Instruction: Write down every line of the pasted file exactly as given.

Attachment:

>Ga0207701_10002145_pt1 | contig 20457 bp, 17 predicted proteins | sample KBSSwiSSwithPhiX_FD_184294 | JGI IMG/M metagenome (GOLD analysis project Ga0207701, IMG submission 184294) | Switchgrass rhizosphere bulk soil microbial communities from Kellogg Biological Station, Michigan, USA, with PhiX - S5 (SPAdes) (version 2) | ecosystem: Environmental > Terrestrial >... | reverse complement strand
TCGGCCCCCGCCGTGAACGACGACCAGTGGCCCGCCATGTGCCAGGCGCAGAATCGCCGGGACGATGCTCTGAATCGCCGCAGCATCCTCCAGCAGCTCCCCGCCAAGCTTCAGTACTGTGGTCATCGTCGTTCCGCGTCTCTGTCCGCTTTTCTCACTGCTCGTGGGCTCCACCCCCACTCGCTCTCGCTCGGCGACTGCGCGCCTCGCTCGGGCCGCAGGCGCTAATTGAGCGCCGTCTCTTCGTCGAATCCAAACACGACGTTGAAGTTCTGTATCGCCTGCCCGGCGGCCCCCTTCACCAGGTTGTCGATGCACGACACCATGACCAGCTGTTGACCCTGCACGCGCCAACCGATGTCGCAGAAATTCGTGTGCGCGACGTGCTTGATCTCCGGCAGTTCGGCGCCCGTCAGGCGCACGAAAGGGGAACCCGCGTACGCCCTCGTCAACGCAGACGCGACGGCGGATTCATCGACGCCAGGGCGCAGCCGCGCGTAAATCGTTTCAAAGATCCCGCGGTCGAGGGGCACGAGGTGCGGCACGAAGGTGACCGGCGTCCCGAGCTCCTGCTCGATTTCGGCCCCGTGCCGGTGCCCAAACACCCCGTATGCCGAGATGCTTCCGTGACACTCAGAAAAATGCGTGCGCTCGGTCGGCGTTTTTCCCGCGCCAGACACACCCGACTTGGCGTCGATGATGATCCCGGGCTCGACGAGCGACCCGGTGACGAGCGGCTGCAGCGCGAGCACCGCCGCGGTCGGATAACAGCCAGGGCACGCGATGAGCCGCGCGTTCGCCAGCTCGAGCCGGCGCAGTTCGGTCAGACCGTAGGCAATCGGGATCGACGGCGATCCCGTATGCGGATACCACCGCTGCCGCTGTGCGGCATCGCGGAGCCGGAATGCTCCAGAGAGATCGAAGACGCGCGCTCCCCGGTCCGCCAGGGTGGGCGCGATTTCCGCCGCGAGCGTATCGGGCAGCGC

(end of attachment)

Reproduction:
>Ga0207701_10002145_pt1 | contig 20457 bp, 17 predicted proteins | sample KBSSwiSSwithPhiX_FD_184294 | JGI IMG/M metagenome (GOLD analysis project Ga0207701, IMG submission 184294) | Switchgrass rhizosphere bulk soil microbial communities from Kellogg Biological Station, Michigan, USA, with PhiX - S5 (SPAdes) (version 2) | ecosystem: Environmental > Terrestrial >... | reverse complement strand
TCGGCCCCCGCCGTGAACGACGACCAGTGGCCCGCCATGTGCCAGGCGCAGAATCGCCGGGACGATGCTCTGAATCGCCGCAGCATCCTCCAGCAGCTCCCCGCCAAGCTTCAGTACTGTGGTCATCGTCGTTCCGCGTCTCTGTCCGCTTTTCTCACTGCTCGTGGGCTCCACCCCCACTCGCTCTCGCTCGGCGACTGCGCGCCTCGCTCGGGCCGCAGGCGCTAATTGAGCGCCGTCTCTTCGTCGAATCCAAACACGACGTTGAAGTTCTGTATCGCCTGCCCGGCGGCCCCCTTCACCAGGTTGTCGATGCACGACACCATGACCAGCTGTTGACCCTGCACGCGCCAACCGATGTCGCAGAAATTCGTGTGCGCGACGTGCTTGATCTCCGGCAGTTCGGCGCCCGTCAGGCGCACGAAAGGGGAACCCGCGTACGCCCTCGTCAACGCAGACGCGACGGCGGATTCATCGACGCCAGGGCGCAGCCGCGCGTAAATCGTTTCAAAGATCCCGCGGTCGAGGGGCACGAGGTGCGGCACGAAGGTGACCGGCGTCCCGAGCTCCTGCTCGATTTCGGCCCCGTGCCGGTGCCCAAACACCCCGTATGCCGAGATGCTTCCGTGACACTCAGAAAAATGCGTGCGCTCGGTCGGCGTTTTTCCCGCGCCAGACACACCCGACTTGGCGTCGATGATGATCCCGGGCTCGACGAGCGACCCGGTGACGAGCGGCTGCAGCGCGAGCACCGCCGCGGTCGGATAACAGCCAGGGCACGCGATGAGCCGCGCGTTCGCCAGCTCGAGCCGGCGCAGTTCGGTCAGACCGTAGGCAATCGGGATCGACGGCGATCCCGTATGCGGATACCACCGCTGCCGCTGTGCGGCATCGCGGAGCCGGAATGCTCCAGAGAGATCGAAGACGCGCGCTCCCCGGTCCGCCAGGGTGGGCGCGATTTCCGCCGCGAGCGTATCGGGCAGCGC